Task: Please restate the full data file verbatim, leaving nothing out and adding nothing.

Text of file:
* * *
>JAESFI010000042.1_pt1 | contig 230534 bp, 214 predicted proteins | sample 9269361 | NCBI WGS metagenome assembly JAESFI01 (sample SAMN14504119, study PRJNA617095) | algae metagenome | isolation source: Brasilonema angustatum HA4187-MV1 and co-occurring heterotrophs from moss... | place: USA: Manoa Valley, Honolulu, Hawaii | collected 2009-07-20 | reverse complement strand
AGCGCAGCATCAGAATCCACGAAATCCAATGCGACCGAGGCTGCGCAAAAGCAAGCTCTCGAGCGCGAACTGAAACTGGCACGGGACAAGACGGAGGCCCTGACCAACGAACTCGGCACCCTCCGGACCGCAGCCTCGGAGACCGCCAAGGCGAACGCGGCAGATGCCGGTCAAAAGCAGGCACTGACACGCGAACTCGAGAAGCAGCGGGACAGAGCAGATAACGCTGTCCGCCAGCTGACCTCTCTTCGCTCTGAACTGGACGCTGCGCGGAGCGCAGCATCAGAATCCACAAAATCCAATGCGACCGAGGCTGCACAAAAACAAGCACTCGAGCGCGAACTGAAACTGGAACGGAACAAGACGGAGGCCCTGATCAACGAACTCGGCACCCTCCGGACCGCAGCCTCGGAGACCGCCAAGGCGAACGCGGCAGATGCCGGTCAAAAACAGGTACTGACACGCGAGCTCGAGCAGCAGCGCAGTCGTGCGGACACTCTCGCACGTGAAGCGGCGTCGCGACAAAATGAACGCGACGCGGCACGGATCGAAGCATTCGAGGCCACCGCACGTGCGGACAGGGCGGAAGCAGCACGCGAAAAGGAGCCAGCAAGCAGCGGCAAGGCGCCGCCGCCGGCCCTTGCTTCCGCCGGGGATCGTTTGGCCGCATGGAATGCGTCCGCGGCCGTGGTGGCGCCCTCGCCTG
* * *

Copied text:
>JAESFI010000042.1_pt1 | contig 230534 bp, 214 predicted proteins | sample 9269361 | NCBI WGS metagenome assembly JAESFI01 (sample SAMN14504119, study PRJNA617095) | algae metagenome | isolation source: Brasilonema angustatum HA4187-MV1 and co-occurring heterotrophs from moss... | place: USA: Manoa Valley, Honolulu, Hawaii | collected 2009-07-20 | reverse complement strand
AGCGCAGCATCAGAATCCACGAAATCCAATGCGACCGAGGCTGCGCAAAAGCAAGCTCTCGAGCGCGAACTGAAACTGGCACGGGACAAGACGGAGGCCCTGACCAACGAACTCGGCACCCTCCGGACCGCAGCCTCGGAGACCGCCAAGGCGAACGCGGCAGATGCCGGTCAAAAGCAGGCACTGACACGCGAACTCGAGAAGCAGCGGGACAGAGCAGATAACGCTGTCCGCCAGCTGACCTCTCTTCGCTCTGAACTGGACGCTGCGCGGAGCGCAGCATCAGAATCCACAAAATCCAATGCGACCGAGGCTGCACAAAAACAAGCACTCGAGCGCGAACTGAAACTGGAACGGAACAAGACGGAGGCCCTGATCAACGAACTCGGCACCCTCCGGACCGCAGCCTCGGAGACCGCCAAGGCGAACGCGGCAGATGCCGGTCAAAAACAGGTACTGACACGCGAGCTCGAGCAGCAGCGCAGTCGTGCGGACACTCTCGCACGTGAAGCGGCGTCGCGACAAAATGAACGCGACGCGGCACGGATCGAAGCATTCGAGGCCACCGCACGTGCGGACAGGGCGGAAGCAGCACGCGAAAAGGAGCCAGCAAGCAGCGGCAAGGCGCCGCCGCCGGCCCTTGCTTCCGCCGGGGATCGTTTGGCCGCATGGAATGCGTCCGCGGCCGTGGTGGCGCCCTCGCCTG